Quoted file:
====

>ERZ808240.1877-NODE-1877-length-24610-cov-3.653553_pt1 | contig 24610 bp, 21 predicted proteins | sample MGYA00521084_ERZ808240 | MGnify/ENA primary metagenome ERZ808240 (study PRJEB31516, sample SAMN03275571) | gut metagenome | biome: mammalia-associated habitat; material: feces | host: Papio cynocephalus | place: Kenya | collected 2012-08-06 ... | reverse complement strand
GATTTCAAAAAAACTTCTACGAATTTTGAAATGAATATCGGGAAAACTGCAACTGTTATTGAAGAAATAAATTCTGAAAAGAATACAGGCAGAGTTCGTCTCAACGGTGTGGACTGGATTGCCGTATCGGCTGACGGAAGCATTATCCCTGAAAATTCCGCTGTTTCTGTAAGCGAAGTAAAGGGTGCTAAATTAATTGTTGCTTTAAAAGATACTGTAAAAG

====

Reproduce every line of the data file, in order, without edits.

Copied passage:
>ERZ808240.1877-NODE-1877-length-24610-cov-3.653553_pt1 | contig 24610 bp, 21 predicted proteins | sample MGYA00521084_ERZ808240 | MGnify/ENA primary metagenome ERZ808240 (study PRJEB31516, sample SAMN03275571) | gut metagenome | biome: mammalia-associated habitat; material: feces | host: Papio cynocephalus | place: Kenya | collected 2012-08-06 ... | reverse complement strand
GATTTCAAAAAAACTTCTACGAATTTTGAAATGAATATCGGGAAAACTGCAACTGTTATTGAAGAAATAAATTCTGAAAAGAATACAGGCAGAGTTCGTCTCAACGGTGTGGACTGGATTGCCGTATCGGCTGACGGAAGCATTATCCCTGAAAATTCCGCTGTTTCTGTAAGCGAAGTAAAGGGTGCTAAATTAATTGTTGCTTTAAAAGATACTGTAAAAG